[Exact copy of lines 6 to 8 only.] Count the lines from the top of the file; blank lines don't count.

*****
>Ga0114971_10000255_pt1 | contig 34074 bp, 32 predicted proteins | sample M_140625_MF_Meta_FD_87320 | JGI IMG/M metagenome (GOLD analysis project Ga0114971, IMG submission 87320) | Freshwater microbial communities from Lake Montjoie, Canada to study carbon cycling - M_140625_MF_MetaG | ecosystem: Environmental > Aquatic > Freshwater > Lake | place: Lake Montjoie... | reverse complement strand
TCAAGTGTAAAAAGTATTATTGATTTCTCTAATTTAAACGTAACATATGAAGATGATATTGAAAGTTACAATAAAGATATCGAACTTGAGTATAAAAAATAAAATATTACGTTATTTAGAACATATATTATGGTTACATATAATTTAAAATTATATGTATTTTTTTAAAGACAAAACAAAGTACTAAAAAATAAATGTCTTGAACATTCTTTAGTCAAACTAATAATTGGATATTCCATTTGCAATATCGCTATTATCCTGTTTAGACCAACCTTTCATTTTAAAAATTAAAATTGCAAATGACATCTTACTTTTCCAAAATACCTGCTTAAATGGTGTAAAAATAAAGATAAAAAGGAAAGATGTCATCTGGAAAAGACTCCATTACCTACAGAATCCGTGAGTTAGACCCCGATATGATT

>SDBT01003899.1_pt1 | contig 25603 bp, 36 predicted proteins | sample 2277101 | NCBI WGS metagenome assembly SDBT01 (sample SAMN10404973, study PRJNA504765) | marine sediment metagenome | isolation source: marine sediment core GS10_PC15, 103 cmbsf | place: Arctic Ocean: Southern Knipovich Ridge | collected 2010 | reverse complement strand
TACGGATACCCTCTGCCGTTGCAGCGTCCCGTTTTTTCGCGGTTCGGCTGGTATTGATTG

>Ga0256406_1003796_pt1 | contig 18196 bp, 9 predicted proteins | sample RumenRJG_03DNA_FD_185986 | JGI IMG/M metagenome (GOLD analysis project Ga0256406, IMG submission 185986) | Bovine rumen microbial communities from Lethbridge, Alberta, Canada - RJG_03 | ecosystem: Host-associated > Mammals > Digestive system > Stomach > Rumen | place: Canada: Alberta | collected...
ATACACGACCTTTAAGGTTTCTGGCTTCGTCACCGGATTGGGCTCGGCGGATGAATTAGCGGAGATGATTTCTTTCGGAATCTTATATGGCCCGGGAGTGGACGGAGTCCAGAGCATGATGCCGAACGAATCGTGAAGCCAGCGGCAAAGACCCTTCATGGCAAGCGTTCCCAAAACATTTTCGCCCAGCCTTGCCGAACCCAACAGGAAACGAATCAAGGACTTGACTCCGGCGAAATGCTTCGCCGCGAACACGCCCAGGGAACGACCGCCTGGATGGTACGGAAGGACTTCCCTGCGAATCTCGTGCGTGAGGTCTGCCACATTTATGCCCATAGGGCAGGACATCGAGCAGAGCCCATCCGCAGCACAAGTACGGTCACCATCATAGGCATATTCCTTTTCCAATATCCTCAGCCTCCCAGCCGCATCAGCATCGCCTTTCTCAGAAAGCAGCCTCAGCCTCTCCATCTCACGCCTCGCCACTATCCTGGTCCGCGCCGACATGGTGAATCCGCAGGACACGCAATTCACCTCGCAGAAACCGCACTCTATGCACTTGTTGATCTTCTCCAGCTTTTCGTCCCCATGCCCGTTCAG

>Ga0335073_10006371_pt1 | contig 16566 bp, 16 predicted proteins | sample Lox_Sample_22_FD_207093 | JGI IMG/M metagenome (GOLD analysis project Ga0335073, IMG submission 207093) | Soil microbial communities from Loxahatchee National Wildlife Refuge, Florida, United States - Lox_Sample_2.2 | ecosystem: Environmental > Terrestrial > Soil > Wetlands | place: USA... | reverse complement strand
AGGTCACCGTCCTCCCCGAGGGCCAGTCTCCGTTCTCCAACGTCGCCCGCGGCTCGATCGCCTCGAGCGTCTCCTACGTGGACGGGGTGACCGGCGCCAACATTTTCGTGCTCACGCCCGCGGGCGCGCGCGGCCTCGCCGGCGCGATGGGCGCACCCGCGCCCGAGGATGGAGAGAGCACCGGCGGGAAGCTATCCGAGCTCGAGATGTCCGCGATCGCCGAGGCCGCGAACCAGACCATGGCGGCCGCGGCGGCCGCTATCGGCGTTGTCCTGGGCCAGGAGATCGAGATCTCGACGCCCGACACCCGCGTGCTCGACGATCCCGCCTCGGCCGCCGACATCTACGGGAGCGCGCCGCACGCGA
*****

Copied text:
ATACACGACCTTTAAGGTTTCTGGCTTCGTCACCGGATTGGGCTCGGCGGATGAATTAGCGGAGATGATTTCTTTCGGAATCTTATATGGCCCGGGAGTGGACGGAGTCCAGAGCATGATGCCGAACGAATCGTGAAGCCAGCGGCAAAGACCCTTCATGGCAAGCGTTCCCAAAACATTTTCGCCCAGCCTTGCCGAACCCAACAGGAAACGAATCAAGGACTTGACTCCGGCGAAATGCTTCGCCGCGAACACGCCCAGGGAACGACCGCCTGGATGGTACGGAAGGACTTCCCTGCGAATCTCGTGCGTGAGGTCTGCCACATTTATGCCCATAGGGCAGGACATCGAGCAGAGCCCATCCGCAGCACAAGTACGGTCACCATCATAGGCATATTCCTTTTCCAATATCCTCAGCCTCCCAGCCGCATCAGCATCGCCTTTCTCAGAAAGCAGCCTCAGCCTCTCCATCTCACGCCTCGCCACTATCCTGGTCCGCGCCGACATGGTGAATCCGCAGGACACGCAATTCACCTCGCAGAAACCGCACTCTATGCACTTGTTGATCTTCTCCAGCTTTTCGTCCCCATGCCCGTTCAG

>Ga0335073_10006371_pt1 | contig 16566 bp, 16 predicted proteins | sample Lox_Sample_22_FD_207093 | JGI IMG/M metagenome (GOLD analysis project Ga0335073, IMG submission 207093) | Soil microbial communities from Loxahatchee National Wildlife Refuge, Florida, United States - Lox_Sample_2.2 | ecosystem: Environmental > Terrestrial > Soil > Wetlands | place: USA... | reverse complement strand
AGGTCACCGTCCTCCCCGAGGGCCAGTCTCCGTTCTCCAACGTCGCCCGCGGCTCGATCGCCTCGAGCGTCTCCTACGTGGACGGGGTGACCGGCGCCAACATTTTCGTGCTCACGCCCGCGGGCGCGCGCGGCCTCGCCGGCGCGATGGGCGCACCCGCGCCCGAGGATGGAGAGAGCACCGGCGGGAAGCTATCCGAGCTCGAGATGTCCGCGATCGCCGAGGCCGCGAACCAGACCATGGCGGCCGCGGCGGCCGCTATCGGCGTTGTCCTGGGCCAGGAGATCGAGATCTCGACGCCCGACACCCGCGTGCTCGACGATCCCGCCTCGGCCGCCGACATCTACGGGAGCGCGCCGCACGCGA